Compared to the previous season’s opening salvo of a great big spaceship twisting and turning we have a cheap video effects Tardis, a be wigged Sylvester McCoy and Kate O’Mara ordering her minion to “Leave the girl – it’s the man I want.” For a moment it looks like the series has got even worse! Writers Pip and Jane Baker are not short of ideas but their dialogue sounds exactly like it was written for an arcane stage play; nobody talks like a normal person. Back in the day I never got why the Rani spends half the story pretending to be Mel and yet suddenly now I see it and it still doesn’t make sense. If she’d bothered not to leave the girl, the Rani could have forced the Doctor to fix the machine and avoided having to cosplay at all. That being said, Kate O’Mara’s Mel is a rather cheeky interpretation.
In the Seventies some kids had posters of footballers or pop stars on their bedroom walls. Other kids though had a poster of a grumpy looking Vorus leader of the Guardians looking like he’d just had a particularly bad day. Or Field Major Styre looking rather pleased to be doused with flour! Fold out poster magazines were a big thing back in the day, the simple premise being that as well as features, the whole thing would contain a couple of A4 sized posters and would also fold out into one or even two massive posters. In the early days of Tom Baker, Doctor Who had two of these the first of which featured the fourth Doctor as its centrepiece and the aforementioned aliens as smaller A4 sized posters.
Released in 1976, at the very apex of the show's popularity, 'Doctor Who And The Pescatons' was a cracking gift to fans It only takes one listen to realise that this is a tremendously vibrant and well produced adventure. I mean, you get Tom and Lis (at the time when he was still the Doctor and she'd only just left), you get Bill Mitchell (the 70's ubiquitous advertising voice), Victor Pemberton is at the typewriter (it's a pity he never got to write more on screen scripts for the show) and when the Pescatons roar, if you turn your volume up it's like the most terrifying sound in the world.
Victor Pemberton’s contributions to the series may have been relatively brief but they were certainly significant. He is credited with inventing the sonic screwdriver (though would always generously defer that credit to the designer) and wrote `Fury from the Deep` which remains, along with `Marco Polo`, the holy grail of missing stories, the `Tomb of the Cybermen` of today its reputation unsullied by endless forensic reviews, its presence only defined by a handful of clips. As for the sonic it’s survived fairly well! He also appeared in the show as an actor and wrote the `Pescatons` record one of the best audio adventures the Doctor has ever had. He was also, as many convention attendees will attest interesting and friendly to all.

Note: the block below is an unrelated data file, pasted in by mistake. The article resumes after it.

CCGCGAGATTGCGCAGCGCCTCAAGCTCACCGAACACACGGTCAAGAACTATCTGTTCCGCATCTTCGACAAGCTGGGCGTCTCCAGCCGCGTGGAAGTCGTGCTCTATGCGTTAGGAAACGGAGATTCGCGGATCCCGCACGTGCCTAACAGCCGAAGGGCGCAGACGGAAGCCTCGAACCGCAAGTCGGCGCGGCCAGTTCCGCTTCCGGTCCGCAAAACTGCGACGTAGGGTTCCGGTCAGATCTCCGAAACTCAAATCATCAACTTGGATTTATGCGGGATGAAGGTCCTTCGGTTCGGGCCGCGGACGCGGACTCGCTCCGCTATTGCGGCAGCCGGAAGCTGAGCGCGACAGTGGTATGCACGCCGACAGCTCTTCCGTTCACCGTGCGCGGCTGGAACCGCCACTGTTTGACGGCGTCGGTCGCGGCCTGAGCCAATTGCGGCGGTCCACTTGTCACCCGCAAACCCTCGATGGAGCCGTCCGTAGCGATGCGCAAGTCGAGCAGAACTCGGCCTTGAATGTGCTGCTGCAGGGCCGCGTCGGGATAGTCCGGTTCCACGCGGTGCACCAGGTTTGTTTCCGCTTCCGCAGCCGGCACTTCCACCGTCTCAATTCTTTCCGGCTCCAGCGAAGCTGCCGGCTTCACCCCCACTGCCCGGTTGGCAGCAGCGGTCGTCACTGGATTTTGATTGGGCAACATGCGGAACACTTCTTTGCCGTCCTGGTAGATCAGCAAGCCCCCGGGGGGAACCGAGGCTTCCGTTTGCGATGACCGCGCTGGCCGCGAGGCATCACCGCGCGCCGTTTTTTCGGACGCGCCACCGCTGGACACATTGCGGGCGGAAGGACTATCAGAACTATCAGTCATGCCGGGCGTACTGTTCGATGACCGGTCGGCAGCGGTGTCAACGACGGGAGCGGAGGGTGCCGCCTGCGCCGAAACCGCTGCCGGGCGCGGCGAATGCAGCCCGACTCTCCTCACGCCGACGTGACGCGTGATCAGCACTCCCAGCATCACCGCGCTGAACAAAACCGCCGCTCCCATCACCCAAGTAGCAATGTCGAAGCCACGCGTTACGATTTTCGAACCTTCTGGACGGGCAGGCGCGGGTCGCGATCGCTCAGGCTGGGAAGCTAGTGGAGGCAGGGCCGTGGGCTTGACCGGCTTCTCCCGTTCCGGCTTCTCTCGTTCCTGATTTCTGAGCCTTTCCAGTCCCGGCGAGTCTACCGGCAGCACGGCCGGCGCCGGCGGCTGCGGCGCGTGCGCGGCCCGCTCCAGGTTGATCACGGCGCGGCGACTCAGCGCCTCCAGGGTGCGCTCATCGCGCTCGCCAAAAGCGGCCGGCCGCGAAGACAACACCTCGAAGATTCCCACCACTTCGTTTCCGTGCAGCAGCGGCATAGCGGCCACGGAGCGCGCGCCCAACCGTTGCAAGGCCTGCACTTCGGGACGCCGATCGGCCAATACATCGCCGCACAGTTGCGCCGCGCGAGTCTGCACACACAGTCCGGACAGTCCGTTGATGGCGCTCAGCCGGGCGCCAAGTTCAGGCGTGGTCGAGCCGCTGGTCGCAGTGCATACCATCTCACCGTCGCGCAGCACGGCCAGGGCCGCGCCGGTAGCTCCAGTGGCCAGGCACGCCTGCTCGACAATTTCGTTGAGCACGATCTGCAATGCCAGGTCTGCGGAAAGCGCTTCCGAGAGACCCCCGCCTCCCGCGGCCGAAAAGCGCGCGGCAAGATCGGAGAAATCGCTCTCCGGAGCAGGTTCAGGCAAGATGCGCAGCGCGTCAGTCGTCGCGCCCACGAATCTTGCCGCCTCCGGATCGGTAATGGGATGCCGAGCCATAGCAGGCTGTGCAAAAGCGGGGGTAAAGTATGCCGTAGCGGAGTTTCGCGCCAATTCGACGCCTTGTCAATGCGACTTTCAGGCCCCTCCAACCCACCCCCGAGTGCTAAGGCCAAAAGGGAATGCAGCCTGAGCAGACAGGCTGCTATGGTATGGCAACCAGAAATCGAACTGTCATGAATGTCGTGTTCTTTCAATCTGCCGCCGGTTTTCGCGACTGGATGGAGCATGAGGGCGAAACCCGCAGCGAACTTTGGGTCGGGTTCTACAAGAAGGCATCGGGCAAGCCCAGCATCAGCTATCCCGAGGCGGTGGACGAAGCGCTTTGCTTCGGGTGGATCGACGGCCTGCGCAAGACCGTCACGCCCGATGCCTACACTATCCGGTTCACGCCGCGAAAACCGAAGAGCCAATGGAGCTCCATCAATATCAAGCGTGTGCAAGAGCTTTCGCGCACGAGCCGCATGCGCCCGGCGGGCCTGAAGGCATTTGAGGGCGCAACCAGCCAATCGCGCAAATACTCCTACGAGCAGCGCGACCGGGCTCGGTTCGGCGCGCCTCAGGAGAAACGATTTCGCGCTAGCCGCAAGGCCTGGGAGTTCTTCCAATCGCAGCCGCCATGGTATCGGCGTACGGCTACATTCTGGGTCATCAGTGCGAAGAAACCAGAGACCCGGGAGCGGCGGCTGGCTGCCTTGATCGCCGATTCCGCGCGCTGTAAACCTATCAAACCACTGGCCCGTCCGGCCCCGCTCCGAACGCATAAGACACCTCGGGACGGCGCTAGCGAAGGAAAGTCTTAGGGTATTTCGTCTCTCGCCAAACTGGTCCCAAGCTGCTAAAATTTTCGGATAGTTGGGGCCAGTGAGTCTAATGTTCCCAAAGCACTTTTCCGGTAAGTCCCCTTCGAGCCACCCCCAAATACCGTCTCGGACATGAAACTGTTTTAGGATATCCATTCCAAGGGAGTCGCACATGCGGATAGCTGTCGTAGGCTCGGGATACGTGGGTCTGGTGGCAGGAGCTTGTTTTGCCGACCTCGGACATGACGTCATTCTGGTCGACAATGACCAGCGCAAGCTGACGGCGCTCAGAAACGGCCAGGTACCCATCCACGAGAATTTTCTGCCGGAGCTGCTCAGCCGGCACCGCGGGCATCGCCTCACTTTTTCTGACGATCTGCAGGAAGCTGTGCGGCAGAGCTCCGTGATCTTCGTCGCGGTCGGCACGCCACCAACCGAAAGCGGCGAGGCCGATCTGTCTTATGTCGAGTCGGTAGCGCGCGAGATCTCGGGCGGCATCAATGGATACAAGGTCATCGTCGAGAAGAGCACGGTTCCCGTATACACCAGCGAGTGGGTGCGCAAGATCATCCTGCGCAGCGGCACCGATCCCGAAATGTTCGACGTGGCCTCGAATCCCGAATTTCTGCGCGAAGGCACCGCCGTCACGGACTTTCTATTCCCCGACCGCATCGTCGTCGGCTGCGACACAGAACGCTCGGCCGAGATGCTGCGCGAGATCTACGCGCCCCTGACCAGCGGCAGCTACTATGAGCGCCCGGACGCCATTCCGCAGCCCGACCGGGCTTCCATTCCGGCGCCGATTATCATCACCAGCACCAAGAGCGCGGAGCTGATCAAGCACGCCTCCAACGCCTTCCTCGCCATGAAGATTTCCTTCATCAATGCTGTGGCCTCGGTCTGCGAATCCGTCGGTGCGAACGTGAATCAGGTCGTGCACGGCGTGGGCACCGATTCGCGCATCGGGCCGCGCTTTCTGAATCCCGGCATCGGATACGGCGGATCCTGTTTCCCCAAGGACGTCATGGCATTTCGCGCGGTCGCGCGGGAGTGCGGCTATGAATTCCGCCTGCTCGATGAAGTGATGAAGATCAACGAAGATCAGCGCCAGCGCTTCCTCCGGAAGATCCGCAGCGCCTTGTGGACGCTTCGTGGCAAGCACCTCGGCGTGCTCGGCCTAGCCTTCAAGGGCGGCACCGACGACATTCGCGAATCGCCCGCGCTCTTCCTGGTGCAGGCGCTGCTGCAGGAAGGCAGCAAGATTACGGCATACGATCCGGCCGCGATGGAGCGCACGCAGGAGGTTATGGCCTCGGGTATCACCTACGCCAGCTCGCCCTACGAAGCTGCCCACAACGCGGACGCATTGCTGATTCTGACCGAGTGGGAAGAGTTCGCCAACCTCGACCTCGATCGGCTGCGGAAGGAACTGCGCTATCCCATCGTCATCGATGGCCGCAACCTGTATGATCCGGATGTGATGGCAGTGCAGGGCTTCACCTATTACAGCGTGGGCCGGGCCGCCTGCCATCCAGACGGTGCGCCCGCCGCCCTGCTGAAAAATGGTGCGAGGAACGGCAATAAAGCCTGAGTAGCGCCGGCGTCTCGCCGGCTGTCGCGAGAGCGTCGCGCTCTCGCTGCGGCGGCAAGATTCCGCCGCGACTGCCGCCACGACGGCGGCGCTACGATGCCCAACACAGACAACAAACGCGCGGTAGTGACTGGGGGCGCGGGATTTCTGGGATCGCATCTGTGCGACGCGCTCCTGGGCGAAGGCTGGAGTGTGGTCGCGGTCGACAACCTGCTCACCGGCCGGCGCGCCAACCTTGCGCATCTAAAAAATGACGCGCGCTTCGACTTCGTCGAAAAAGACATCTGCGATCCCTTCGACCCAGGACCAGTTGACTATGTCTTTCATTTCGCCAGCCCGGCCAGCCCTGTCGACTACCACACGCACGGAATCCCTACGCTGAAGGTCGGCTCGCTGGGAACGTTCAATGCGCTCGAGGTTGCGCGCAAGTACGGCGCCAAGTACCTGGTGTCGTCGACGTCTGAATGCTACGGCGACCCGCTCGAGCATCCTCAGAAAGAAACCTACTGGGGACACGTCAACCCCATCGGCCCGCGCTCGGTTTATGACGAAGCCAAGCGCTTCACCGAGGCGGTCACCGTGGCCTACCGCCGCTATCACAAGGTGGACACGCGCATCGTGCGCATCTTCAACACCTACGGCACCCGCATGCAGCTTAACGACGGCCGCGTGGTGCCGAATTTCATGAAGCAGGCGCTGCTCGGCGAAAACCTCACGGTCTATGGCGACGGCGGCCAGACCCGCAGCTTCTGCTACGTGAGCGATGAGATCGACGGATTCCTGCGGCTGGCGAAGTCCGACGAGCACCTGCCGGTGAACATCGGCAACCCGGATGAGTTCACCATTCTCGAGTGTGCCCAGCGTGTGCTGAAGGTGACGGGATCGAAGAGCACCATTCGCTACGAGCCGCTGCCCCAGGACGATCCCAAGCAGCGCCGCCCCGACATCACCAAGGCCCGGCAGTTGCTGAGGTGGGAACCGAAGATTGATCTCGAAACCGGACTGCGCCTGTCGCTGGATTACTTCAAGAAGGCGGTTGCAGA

He first worked on Doctor Who fifty years ago in a script editing capacity before penning `Fury from the Deep` which was said to be partly based on the radio serial The Slide. One of the missing stories people would most like to see in full the extant material consists of clips of especially horrific content snipped by censors. These moments have only heightened expectations not least the scary Messrs Oak and Quill. The sonic screwdriver made its first appearance in this story. In 1976 he wrote `Doctor Who and the Pescatons` which again re-used similar ideas to stunning aural effect.
Outside Doctor Who in the early Seventies he created and wrote all 13 episodes of the 1972 espionage themed series Tightrope. He also wrote 7 episodes each of Timeslip a tale set across several eras of the twentieth century and Ace of Wands about a mysterious magician. Later series he contributed to include The Adventures of Black Beauty and Within These Walls. He also wrote acclaimed radio dramas including The Slide and Our Family as well as a large number of novels – Goodreads currently has 32 listed. Additionally he worked as a producer notably on Fraggle Rock and several documentaries. In interviews, he was always honest on his views on the series even if they were critical –he wasn’t overly fond of the modern series- and it’s a shame he didn’t write more stories in the late 60s or early 70s.